I arrived in this country without a lot of pre-conceived notions of how people here should or should not conduct themselves. I understood it to be an extremely conservative country, steeped in tradition and customs that penetrate all layers of society, but I tried to reserve judgment until I could arrive at some conclusions first-hand. Paramount in my mind was the concept that, just as I expect people to respect the rules and social mores when they visit my country of Canada; I should endeavor to do the same when I travel. It was always very clear to me that I was here by choice and that if I felt unable to stay in such a restrictive land, rather than being bitter about my circumstances, I should simply choose again to return from whence I came.
Conversations with my friends at work have revealed some interesting truths and remind me yet again not to impose my ideas of what is ‘normal’ on an entire people for whom other customs are their norm. Wearing the abaya is as natural to the ladies in this country as donning a coat on a chilly day is to us in Canada. The wearing of abayas and hijabs commences at puberty and just as other societies celebrate their own rites of passage that signify the transition from a little girl to a young lady, these outward trappings of ‘womanhood’ are looked forword to with some anticipation.
It is important to note that when everyone around you is doing the same, a particular practice such as this is probably not viewed as a hardship; rather it’s a natural way of life. In his book, ‘David and Goliath,’ author Malcolm Gladwell refers to this phenomenon as ‘The law of relative deprivation,’ whereby people tend to compare themselves to others within the same situation as they are. Simply put, how you see yourself in relation to those in your immediate circle determines how positively or negatively you feel about your circumstances. If all the women in your home, city and country also wear an abaya in public, you would probably not see your need to wear one as something unusual.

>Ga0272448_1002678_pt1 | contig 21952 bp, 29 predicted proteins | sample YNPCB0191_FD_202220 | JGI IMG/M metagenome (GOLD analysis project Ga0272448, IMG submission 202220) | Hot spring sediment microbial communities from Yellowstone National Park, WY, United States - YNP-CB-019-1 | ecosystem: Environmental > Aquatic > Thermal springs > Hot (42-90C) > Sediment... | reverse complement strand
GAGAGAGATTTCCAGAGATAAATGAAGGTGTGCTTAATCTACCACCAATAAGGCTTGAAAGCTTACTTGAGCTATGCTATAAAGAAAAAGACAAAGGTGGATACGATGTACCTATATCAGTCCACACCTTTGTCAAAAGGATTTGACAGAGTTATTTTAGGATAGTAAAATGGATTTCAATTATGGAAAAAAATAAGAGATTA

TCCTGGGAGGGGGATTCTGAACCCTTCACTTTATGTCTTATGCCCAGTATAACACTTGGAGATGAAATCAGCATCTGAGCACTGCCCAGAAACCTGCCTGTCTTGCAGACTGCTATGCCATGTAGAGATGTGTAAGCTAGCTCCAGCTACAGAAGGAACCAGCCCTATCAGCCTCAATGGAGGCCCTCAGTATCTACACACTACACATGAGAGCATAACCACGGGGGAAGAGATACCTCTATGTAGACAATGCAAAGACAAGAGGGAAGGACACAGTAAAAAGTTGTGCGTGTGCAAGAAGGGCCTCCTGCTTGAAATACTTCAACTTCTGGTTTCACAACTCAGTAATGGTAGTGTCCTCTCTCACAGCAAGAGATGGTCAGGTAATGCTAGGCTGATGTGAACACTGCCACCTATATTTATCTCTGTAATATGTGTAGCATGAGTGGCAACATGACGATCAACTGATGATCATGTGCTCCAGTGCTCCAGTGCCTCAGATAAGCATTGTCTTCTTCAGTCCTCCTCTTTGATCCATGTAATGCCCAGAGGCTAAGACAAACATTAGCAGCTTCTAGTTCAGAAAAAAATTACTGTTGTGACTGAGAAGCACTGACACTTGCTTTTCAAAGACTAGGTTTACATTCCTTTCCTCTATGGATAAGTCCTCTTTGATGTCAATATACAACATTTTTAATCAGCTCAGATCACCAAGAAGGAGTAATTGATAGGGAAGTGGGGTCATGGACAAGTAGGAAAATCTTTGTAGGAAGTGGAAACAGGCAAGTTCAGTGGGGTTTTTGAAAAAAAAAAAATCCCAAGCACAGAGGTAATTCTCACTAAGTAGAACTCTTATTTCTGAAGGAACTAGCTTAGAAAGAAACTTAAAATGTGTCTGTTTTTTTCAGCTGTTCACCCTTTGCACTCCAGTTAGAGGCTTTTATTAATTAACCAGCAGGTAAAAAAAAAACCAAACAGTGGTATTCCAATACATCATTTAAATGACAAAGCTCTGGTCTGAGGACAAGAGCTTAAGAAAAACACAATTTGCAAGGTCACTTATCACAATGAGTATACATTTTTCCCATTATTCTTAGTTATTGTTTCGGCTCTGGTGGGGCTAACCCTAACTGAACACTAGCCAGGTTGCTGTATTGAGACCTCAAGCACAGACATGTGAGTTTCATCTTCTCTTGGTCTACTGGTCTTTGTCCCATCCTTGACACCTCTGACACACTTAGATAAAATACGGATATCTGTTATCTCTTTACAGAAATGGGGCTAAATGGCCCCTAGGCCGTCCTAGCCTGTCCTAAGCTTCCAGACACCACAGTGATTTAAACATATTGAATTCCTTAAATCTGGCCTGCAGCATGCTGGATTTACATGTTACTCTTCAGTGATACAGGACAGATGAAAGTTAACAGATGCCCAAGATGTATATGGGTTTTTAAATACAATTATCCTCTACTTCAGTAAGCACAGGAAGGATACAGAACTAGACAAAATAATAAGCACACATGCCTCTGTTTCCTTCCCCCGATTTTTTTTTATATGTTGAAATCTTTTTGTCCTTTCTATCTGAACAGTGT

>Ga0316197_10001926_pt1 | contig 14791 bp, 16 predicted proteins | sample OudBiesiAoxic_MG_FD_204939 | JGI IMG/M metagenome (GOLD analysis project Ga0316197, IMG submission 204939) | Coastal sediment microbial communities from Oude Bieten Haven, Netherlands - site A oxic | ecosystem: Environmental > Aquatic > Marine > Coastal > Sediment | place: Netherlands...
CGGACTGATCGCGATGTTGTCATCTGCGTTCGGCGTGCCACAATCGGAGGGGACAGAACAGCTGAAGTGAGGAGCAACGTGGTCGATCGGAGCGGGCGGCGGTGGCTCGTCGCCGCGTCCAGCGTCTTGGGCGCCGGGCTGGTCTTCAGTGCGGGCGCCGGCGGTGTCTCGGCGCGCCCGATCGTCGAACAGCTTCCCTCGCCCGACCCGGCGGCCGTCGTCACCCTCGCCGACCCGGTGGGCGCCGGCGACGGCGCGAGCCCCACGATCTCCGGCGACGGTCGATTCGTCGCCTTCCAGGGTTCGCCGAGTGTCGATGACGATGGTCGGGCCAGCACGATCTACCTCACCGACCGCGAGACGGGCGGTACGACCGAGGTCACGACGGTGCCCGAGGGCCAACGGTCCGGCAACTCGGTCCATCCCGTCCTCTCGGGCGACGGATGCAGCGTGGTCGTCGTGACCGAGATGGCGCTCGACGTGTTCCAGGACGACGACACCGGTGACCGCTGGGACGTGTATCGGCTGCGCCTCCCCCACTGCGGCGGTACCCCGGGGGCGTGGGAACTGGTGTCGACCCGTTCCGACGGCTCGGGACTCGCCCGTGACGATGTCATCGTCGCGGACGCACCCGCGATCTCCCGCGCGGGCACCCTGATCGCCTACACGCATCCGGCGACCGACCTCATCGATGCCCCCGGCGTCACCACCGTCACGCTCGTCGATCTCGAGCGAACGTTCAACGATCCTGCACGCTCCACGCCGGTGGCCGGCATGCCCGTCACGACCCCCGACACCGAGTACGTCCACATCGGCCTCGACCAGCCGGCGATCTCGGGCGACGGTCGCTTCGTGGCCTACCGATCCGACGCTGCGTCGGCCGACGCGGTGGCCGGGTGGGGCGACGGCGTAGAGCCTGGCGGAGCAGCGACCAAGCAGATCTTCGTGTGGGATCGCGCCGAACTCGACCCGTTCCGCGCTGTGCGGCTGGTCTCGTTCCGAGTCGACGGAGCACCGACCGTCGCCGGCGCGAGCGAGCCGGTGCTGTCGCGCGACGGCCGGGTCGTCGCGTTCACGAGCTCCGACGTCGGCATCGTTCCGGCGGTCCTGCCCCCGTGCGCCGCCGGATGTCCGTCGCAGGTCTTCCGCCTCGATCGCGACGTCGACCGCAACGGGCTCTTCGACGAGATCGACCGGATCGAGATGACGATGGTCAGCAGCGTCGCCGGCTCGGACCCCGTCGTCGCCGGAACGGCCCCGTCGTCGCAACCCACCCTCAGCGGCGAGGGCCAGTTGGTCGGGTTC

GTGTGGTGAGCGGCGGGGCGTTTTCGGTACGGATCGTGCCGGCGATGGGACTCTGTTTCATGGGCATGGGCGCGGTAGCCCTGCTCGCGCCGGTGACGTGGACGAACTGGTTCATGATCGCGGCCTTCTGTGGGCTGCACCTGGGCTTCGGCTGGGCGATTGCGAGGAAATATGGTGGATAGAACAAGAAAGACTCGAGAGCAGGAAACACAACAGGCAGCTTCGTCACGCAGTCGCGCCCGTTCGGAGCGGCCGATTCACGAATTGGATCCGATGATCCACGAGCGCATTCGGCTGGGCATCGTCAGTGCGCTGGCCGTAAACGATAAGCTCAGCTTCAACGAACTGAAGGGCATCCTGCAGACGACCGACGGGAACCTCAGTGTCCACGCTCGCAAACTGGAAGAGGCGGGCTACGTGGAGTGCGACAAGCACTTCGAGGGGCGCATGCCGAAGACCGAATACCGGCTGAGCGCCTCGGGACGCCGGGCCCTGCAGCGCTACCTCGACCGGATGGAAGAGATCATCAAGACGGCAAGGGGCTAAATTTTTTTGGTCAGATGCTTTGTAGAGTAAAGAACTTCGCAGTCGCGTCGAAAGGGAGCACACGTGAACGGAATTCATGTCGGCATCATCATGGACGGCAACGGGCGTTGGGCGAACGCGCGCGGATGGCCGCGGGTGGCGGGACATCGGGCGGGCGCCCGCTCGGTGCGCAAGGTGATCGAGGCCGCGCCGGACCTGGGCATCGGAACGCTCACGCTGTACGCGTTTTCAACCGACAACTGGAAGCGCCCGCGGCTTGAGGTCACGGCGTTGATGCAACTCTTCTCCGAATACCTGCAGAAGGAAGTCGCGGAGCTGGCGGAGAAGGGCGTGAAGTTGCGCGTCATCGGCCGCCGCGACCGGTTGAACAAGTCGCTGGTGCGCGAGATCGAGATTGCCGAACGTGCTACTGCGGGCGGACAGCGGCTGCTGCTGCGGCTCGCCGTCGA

Aside from the abaya issue, another illustration of Gladwell’s observation is the fact that many of the Filipino nurses I work with have very young children that stay behind in the Philippines and are raised by their grandparents, often for years and years. These nurses typically save all their annual vacation time and travel back once a year for a month or two to visit and be with their little ones. In most western countries, it would be very unusual to find a woman who would leave her babies, sometimes only a month after giving birth, in order to earn the family’s income overseas. For my Filipino colleagues, however, it is their norm and although it is an undeniable hardship, the fact that many, many of those around them also do this, somehow makes it simply a way of their life.
Fun, Food and Family
The importance of family ties and values is sacrosanct to the people of this country and is evident at every level. Friday, the holiest and most anticipated day of the week, is invariably reserved for worship and time spent with relatives. In the hospital setting, it is truly heart-warming to see the concern and care that family members display and convey to their ailing loved ones.
To me, one of the most charming insights into the people of this land is the vision of profuse numbers of cars speckling the sides of the highway as dusk falls, with the adults drinking tea on a large carpet and the children frolicking in the sand before enjoying a picnic together.
No matter the absence of shade, the luxury of soft grass and the privacy granted by a cluster of leafy trees. What is far more meaningful to the citizens of this country is the simple pleasure of breaking bread with family, even if on the side of a dusty road. Only in Saudi…